In this lesson you'll discover what the term 'extinction' means as well as learn the two different types of extinction: mass extinction and background extinction. You will also discover how humans contribute to extinction events.
10. Predator/Prey Interactions, Camouflage, Mimicry & Warning Coloration
You probably know that skunks can be quite stinky, bees sting and monarch butterflies are pretty, but do you know why? This lesson will introduce you to the reasons why some animals look or act the way they do and how these things relate to the predator/prey relationship.
11. Rates of Evolution: Punctuated Equilibrium & Molecular Clock Hypothesis
In general, evolution is a very long process. But rates of evolution can be different for different organisms. In this video lesson, you will identify how scientists study rates of evolution and fill in some of the missing 'steps' in the fossil record.
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Other chapters within the Prentice Hall Biology: Online Textbook Help course
- Prentice Hall Biology Chapter 1: The Science of Biology
- Prentice Hall Biology Chapter 2: The Chemistry of Life
- Prentice Hall Biology Chapter 3: The Biosphere
- Prentice Hall Biology Chapter 4: Ecosystems and Communities
- Prentice Hall Biology Chapter 5: Populations
- Prentice Hall Biology Chapter 6: Humans in the Biosphere
- Prentice Hall Biology Chapter 7: Cell Structure and Function
- Prentice Hall Biology Chapter 8: Photosynthesis
- Prentice Hall Biology Chapter 9: Cellular Respiration
- Prentice Hall Biology Chapter 10: Cell Growth and Division
- Prentice Hall Biology Chapter 11: Introduction to Genetics
- Prentice Hall Biology Chapter 12: DNA and RNA
- Prentice Hall Biology Chapter 13: Genetic Engineering
- Prentice Hall Biology Chapter 14: The Human Genome
- Prentice Hall Biology Chapter 15: Darwin's Theory of Evolution
- Prentice Hall Biology Chapter 16: Evolution of Populations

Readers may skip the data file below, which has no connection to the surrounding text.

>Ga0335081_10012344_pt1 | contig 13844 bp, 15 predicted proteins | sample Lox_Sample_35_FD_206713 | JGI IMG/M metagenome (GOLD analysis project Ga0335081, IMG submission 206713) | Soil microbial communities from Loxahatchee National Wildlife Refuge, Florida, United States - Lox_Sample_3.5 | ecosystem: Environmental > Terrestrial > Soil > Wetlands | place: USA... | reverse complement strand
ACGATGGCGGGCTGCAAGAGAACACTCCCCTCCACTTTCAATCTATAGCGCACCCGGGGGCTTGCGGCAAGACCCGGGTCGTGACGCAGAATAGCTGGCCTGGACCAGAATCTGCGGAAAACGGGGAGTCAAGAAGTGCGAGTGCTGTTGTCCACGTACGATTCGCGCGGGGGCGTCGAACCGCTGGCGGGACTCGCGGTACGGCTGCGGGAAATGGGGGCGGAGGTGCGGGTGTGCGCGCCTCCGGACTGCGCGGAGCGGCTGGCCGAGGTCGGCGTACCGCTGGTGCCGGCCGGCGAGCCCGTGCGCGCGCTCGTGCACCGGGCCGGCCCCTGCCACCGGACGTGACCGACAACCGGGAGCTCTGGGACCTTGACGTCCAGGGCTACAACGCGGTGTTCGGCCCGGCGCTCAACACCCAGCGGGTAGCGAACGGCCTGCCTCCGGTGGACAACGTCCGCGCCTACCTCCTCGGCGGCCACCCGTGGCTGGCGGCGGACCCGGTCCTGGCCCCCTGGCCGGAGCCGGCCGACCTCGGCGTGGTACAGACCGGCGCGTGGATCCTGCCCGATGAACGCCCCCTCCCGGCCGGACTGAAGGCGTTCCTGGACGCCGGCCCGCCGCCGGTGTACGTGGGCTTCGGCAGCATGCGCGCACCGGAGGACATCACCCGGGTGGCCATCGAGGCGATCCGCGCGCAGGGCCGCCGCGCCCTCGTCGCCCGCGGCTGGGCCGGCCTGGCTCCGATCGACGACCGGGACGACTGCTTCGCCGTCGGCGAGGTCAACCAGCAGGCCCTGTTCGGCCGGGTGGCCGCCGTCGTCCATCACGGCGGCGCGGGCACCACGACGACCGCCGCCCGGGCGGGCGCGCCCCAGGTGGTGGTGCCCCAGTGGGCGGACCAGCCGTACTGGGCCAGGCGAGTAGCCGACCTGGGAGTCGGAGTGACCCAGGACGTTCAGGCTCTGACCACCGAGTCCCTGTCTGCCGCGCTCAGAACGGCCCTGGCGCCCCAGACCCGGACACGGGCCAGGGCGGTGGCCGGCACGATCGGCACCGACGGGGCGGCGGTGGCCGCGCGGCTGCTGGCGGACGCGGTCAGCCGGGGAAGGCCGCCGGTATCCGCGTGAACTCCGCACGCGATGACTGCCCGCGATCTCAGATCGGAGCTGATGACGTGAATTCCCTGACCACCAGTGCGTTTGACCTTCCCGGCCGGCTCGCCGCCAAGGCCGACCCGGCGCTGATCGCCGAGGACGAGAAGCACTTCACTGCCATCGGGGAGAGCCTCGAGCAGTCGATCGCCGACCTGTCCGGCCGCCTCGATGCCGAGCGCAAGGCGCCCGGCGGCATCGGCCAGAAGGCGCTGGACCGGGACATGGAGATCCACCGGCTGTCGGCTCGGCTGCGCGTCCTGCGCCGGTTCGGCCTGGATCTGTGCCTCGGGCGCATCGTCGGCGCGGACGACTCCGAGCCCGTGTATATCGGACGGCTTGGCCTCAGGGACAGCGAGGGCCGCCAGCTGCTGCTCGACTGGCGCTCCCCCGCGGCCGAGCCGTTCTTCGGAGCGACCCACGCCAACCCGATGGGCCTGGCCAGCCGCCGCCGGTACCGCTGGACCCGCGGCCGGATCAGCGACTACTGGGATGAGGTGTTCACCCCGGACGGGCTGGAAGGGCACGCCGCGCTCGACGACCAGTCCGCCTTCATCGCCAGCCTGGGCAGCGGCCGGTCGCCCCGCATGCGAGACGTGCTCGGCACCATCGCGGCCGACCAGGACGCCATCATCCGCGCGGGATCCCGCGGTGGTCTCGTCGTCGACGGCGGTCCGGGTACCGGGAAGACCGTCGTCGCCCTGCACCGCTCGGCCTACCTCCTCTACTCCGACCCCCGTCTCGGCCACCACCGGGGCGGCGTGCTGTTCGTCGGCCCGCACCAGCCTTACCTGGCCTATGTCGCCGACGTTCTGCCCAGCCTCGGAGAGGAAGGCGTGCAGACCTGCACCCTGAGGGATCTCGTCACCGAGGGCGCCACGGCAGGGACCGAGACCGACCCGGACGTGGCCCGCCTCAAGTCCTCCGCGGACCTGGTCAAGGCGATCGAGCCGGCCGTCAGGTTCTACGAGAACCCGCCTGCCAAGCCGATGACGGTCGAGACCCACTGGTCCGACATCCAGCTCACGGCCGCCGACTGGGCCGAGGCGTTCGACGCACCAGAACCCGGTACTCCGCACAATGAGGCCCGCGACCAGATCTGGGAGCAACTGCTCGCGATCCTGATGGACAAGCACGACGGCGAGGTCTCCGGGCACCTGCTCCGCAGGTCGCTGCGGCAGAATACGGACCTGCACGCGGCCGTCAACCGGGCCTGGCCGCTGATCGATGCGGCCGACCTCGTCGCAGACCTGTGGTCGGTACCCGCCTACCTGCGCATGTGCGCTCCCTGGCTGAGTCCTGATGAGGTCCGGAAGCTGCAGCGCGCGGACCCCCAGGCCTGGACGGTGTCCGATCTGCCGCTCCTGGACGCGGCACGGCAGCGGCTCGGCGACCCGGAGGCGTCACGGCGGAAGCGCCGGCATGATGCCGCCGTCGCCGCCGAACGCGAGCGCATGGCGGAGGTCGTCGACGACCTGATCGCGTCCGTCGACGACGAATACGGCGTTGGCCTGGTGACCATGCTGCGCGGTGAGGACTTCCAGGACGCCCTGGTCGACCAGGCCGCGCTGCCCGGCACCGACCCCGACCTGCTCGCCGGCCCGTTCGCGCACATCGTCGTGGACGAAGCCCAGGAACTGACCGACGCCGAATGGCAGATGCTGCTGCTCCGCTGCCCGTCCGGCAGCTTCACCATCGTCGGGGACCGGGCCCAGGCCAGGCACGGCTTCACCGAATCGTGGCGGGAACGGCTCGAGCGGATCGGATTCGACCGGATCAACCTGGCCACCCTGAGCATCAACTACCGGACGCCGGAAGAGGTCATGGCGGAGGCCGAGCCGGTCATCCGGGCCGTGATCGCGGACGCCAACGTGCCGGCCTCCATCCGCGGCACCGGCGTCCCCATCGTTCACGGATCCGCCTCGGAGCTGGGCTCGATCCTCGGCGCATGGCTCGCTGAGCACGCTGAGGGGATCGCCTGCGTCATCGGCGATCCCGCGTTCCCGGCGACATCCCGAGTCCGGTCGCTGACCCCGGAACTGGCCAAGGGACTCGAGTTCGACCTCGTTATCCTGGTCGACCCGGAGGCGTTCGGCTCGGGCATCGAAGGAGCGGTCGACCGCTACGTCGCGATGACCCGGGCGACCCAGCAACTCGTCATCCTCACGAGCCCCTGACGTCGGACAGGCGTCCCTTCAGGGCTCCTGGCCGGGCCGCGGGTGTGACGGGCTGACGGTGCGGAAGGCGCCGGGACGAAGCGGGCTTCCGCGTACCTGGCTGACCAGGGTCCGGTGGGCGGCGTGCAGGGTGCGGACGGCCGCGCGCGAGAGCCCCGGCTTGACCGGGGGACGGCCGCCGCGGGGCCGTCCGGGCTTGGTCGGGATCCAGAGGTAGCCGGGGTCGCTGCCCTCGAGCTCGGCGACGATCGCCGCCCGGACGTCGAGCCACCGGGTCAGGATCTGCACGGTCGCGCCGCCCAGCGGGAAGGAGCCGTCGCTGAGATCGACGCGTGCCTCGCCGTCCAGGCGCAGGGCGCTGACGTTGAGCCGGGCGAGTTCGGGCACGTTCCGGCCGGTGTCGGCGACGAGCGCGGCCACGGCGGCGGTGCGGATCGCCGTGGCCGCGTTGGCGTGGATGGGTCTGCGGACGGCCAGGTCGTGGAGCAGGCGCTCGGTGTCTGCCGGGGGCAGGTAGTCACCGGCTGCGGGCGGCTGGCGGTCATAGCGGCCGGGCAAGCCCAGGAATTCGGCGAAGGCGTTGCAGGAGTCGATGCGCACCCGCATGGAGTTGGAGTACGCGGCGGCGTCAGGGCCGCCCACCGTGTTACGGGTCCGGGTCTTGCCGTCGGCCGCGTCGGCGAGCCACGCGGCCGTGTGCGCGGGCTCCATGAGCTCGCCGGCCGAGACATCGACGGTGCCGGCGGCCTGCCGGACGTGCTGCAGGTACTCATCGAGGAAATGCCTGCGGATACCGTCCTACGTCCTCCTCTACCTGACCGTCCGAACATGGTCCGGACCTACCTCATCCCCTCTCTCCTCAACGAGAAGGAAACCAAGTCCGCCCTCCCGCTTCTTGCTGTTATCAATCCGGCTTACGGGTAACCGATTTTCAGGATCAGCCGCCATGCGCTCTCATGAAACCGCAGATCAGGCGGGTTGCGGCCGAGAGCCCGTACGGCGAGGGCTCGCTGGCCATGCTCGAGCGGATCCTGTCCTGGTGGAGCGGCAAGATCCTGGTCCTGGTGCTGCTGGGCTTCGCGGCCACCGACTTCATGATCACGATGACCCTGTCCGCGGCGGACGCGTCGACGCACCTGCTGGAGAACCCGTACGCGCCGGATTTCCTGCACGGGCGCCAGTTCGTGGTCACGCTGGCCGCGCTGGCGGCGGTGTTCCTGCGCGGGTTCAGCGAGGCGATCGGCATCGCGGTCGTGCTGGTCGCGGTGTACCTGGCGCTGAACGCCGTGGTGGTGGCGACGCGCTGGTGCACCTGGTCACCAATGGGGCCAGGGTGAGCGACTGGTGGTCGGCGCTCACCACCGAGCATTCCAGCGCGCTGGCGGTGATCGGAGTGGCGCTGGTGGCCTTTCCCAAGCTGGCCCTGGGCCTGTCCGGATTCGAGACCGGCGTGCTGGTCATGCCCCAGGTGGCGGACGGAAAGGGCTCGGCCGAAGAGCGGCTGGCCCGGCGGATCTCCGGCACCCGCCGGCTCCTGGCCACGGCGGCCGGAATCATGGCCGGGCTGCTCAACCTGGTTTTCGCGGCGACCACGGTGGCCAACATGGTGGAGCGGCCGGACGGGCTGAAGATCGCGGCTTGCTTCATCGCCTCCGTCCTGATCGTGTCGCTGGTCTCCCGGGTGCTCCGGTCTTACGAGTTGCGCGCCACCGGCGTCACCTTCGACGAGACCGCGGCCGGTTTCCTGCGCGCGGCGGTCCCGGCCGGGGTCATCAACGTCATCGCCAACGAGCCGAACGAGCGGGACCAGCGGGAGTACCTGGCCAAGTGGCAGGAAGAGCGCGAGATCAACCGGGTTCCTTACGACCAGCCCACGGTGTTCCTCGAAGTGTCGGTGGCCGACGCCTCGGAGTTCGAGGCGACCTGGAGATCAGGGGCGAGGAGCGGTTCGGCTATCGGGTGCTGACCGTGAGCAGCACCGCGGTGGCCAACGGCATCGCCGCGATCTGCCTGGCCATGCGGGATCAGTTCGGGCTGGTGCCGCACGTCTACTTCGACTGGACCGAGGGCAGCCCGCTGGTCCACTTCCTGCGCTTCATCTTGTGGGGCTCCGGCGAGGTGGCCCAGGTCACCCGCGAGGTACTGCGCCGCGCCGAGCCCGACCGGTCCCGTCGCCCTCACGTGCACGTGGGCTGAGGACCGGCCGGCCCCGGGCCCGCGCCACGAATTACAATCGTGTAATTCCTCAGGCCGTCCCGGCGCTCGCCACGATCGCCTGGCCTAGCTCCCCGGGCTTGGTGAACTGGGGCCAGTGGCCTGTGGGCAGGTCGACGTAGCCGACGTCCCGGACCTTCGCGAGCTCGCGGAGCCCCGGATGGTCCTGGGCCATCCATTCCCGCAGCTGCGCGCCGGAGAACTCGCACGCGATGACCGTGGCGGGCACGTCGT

- Prentice Hall Biology Chapter 18: Classification
- Prentice Hall Biology Chapter 19: Bacteria and Viruses
- Prentice Hall Biology Chapter 20: Protists
- Prentice Hall Biology Chapter 21: Fungi
- Prentice Hall Biology Chapter 22: Plant Diversity
- Prentice Hall Biology Chapter 23: Roots, Stems, and Leaves
- Prentice Hall Biology Chapter 24: Reproduction of Seed Plants
- Prentice Hall Biology Chapter 25: Plant Responses and Adaptations
- Prentice Hall Biology Chapter 26: Sponges and Cnidarians
- Prentice Hall Biology Chapter 27: Worms and Mollusks
- Prentice Hall Biology Chapter 28: Arthropods and Echinoderms
- Prentice Hall Biology Chapter 29: Comparing Invertebrates
- Prentice Hall Biology Chapter 30: Nonvertebrate Chordates, Fishes, and Amphibians
- Prentice Hall Biology Chapter 31: Reptiles and Birds
- Prentice Hall Biology Chapter 32: Mammals
- Prentice Hall Biology Chapter 33: Comparing Chordates
- Prentice Hall Biology Chapter 34: Animal Behavior
- Prentice Hall Biology Chapter 35: Nervous System
- Prentice Hall Biology Chapter 36: Skeletal, Muscular, and Integumentary Systems
- Prentice Hall Biology Chapter 37: Circulatory and Respiratory Systems
- Prentice Hall Biology Chapter 38: Digestive and Excretory Systems
- Prentice Hall Biology Chapter 39: Endocrine and Reproductive Systems
- Prentice Hall Biology Chapter 40: The Immune System and Disease